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06 January 2016

Proverbs 24 - Wisdom For Everyday Life



I can remember a certain lady knowing I had purchased The Great Books, (54 volumes of the some of the greatest thinkers and philosophers in the Western world) asked which book I would recommend for her granddaughter. She knew I was a Christian and might have anticipated my answer, so she asked specifically about my collection and which would be the best choice. The answer for me was easy: without a doubt Plato, especially the dialogs. 

Had time allowed additional discussion, or maybe I should say persuasion, instead of Plato I would have recommended the Bible hands down. 

Even if you're an unbeliever there is something in it for everyone. In particular, the Book of Proverbs gives the best possible solutions for everyday life. It is not an exact prescription or “how to book” for every conceivable circumstance. But nonetheless, it is salubrious in its general outline for right living, and further study of its maxims may lead to something greater

The introduction of Proverbs simply states it purpose: 

            2 To know wisdom and instruction, to understand words of insight,
            3 to receive instruction in wise dealing, in righteousness, justice, and equity;
           4 to give prudence to the simple, knowledge and discretion to the youth— [1] (ESV)


My devotions this morning brought me to Proverbs 24. I had to pause midway to thank God for the perfection of His word. Even in translation the wisdom and majesty of it is awe inspiring. Below is just a sample. 


Proverbs 24:1–34 (NASB95)
 
1 Do not be envious of evil men, Nor desire to be with them;
2 For their minds devise violence, And their lips talk of trouble.
3 By wisdom a house is built, And by understanding it is established;
4 And by knowledge the rooms are filled With all precious and pleasant riches.
5 A wise man is strong, And a man of knowledge increases power.
6 For by wise guidance you will wage war, And in abundance of counselors there is victory.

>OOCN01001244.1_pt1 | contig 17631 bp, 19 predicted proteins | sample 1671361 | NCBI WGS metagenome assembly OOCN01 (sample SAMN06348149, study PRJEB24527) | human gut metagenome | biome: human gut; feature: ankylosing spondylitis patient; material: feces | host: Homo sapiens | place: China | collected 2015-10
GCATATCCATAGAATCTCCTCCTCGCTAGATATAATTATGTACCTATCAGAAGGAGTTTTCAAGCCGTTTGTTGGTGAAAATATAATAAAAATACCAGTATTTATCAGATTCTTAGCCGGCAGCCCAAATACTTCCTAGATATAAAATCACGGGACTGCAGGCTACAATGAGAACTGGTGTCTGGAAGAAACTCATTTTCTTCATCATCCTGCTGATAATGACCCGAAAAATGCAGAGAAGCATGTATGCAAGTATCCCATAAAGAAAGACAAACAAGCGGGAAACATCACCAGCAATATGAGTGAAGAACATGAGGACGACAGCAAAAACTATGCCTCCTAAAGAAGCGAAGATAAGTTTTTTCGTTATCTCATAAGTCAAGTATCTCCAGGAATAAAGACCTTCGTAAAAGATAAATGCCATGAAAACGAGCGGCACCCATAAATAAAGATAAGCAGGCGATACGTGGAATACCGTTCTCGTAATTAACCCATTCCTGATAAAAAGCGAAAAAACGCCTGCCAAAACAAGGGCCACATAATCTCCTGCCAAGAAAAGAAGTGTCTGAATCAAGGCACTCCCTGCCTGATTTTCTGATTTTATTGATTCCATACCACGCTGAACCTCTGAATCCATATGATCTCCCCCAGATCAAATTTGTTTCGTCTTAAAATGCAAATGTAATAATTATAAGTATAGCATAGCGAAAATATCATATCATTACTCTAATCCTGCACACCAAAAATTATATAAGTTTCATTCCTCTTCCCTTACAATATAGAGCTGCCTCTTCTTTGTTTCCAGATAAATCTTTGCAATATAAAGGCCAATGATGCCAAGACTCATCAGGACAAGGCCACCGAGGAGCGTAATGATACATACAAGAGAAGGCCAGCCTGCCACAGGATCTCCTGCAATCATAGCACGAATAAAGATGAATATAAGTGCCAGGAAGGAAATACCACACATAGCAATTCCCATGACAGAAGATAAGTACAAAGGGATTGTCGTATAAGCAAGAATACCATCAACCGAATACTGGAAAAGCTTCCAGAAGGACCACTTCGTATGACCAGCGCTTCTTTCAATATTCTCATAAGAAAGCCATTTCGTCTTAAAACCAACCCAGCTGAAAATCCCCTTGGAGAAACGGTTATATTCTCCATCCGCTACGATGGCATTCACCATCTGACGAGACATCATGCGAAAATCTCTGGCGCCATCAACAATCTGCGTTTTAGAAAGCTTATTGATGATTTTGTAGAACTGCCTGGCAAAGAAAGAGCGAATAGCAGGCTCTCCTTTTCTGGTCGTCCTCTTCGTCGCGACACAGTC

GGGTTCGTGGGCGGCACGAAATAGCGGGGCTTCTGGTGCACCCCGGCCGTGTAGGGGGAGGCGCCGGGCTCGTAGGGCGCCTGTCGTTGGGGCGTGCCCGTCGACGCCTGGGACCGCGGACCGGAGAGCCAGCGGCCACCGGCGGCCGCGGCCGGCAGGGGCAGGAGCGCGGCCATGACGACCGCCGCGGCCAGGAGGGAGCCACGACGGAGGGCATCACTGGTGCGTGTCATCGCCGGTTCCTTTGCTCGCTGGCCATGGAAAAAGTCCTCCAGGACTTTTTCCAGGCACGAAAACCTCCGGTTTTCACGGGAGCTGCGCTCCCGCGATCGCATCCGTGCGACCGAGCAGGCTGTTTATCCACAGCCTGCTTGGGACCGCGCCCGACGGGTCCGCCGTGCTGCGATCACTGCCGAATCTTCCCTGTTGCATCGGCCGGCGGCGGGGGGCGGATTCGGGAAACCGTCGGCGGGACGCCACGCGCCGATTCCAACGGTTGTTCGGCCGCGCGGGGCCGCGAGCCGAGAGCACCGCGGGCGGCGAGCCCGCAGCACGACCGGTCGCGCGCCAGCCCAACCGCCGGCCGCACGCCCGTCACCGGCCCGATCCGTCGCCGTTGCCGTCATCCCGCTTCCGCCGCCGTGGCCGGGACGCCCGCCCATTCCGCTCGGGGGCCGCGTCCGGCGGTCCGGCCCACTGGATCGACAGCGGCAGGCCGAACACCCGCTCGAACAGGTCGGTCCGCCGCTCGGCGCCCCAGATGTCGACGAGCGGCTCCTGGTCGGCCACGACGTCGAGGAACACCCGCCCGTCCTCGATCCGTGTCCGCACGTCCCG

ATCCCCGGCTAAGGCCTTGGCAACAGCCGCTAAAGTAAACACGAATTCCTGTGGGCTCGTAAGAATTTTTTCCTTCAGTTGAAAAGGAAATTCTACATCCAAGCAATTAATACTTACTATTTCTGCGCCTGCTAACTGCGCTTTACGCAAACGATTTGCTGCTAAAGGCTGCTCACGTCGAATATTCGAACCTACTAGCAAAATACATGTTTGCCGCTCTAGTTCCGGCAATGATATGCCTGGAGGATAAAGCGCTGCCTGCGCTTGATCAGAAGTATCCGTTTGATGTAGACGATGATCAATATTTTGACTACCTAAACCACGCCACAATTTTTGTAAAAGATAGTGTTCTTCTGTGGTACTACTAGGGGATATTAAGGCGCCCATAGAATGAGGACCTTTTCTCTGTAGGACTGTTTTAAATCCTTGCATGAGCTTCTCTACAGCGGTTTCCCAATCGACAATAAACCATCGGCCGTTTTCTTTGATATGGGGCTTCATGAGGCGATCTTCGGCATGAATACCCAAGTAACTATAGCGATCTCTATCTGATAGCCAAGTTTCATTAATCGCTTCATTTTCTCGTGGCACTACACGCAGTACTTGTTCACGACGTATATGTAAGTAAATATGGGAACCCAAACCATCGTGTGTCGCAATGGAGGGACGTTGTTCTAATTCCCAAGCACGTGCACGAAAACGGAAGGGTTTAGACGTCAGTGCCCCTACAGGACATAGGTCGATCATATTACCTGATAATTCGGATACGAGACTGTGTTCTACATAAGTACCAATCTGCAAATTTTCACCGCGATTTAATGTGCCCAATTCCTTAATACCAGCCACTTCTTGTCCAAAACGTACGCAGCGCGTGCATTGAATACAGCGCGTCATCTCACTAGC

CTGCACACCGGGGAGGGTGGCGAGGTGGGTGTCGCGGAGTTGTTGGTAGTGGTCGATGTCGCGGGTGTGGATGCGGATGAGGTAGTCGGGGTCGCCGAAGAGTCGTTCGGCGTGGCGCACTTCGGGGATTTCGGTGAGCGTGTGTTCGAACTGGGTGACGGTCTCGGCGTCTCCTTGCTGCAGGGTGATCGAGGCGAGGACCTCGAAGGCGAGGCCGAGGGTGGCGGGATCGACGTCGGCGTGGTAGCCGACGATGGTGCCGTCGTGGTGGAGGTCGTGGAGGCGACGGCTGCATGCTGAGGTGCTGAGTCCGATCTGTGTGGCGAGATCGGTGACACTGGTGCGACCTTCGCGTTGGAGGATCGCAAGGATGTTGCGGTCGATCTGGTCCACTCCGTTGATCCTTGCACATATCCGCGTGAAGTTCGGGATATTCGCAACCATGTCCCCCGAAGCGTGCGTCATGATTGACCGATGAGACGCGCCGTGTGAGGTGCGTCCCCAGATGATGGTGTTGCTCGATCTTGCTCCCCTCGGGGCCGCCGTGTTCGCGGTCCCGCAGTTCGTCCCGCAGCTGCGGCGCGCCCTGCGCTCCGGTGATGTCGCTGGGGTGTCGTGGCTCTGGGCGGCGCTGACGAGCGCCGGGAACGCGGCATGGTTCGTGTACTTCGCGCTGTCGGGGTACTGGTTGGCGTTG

7 Wisdom is too exalted for a fool, He does not open his mouth in the gate.
8 One who plans to do evil, Men will call a schemer.
9 The devising of folly is sin, And the scoffer is an abomination to men.
10 If you are slack in the day of distress, Your strength is limited.
11 Deliver those who are being taken away to death, And those who are staggering to slaughter, Oh hold them back.
12 If you say, “See, we did not know this,” Does He not consider it who weighs the hearts? And does He not know it who keeps your soul? And will He not render to man according to his work?
13 My son, eat honey, for it is good, Yes, the honey from the comb is sweet to your taste;
14 Know that wisdom is thus for your soul; If you find it, then there will be a future, And your hope will not be cut off.
15 Do not lie in wait, O wicked man, against the dwelling of the righteous; Do not destroy his resting place;
16 For a righteous man falls seven times, and rises again, But the wicked stumble in time of calamity.
17 Do not rejoice when your enemy falls, And do not let your heart be glad when he stumbles;
18 Or the Lord will see it and be displeased, And turn His anger away from him.
19 Do not fret because of evildoers Or be envious of the wicked;
20 For there will be no future for the evil man; The lamp of the wicked will be put out.
21 My son, fear the Lord and the king; Do not associate with those who are given to change,
22 For their calamity will rise suddenly, And who knows the ruin that comes from both of them?
23 These also are sayings of the wise. To show partiality in judgment is not good.
24 He who says to the wicked, “You are righteous,” Peoples will curse him, nations will abhor him;
25 But to those who rebuke the wicked will be delight, And a good blessing will come upon them.
26 He kisses the lips Who gives a right answer.
27 Prepare your work outside And make it ready for yourself in the field; Afterwards, then, build your house.
28 Do not be a witness against your neighbor without cause, And do not deceive with your lips.
29 Do not say, “Thus I shall do to him as he has done to me; I will render to the man according to his work.”
30 I passed by the field of the sluggard And by the vineyard of the man lacking sense,
31 And behold, it was completely overgrown with thistles; Its surface was covered with nettles, And its stone wall was broken down.
32 When I saw, I reflected upon it; I looked, and received instruction.
33 “A little sleep, a little slumber, A little folding of the hands to rest,”
34 Then your poverty will come as a robber And your want like an armed man.

[1] The Holy Bible: English Standard Version. (2001). (Pr 1:2–4). Wheaton: Standard Bible Society.




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